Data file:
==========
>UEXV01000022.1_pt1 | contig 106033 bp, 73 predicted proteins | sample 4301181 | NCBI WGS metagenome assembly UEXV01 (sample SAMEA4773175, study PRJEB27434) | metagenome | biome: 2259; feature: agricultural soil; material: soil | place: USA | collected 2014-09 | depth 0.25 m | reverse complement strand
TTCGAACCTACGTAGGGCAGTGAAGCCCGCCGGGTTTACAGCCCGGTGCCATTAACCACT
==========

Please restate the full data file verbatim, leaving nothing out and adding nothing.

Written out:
>UEXV01000022.1_pt1 | contig 106033 bp, 73 predicted proteins | sample 4301181 | NCBI WGS metagenome assembly UEXV01 (sample SAMEA4773175, study PRJEB27434) | metagenome | biome: 2259; feature: agricultural soil; material: soil | place: USA | collected 2014-09 | depth 0.25 m | reverse complement strand
TTCGAACCTACGTAGGGCAGTGAAGCCCGCCGGGTTTACAGCCCGGTGCCATTAACCACT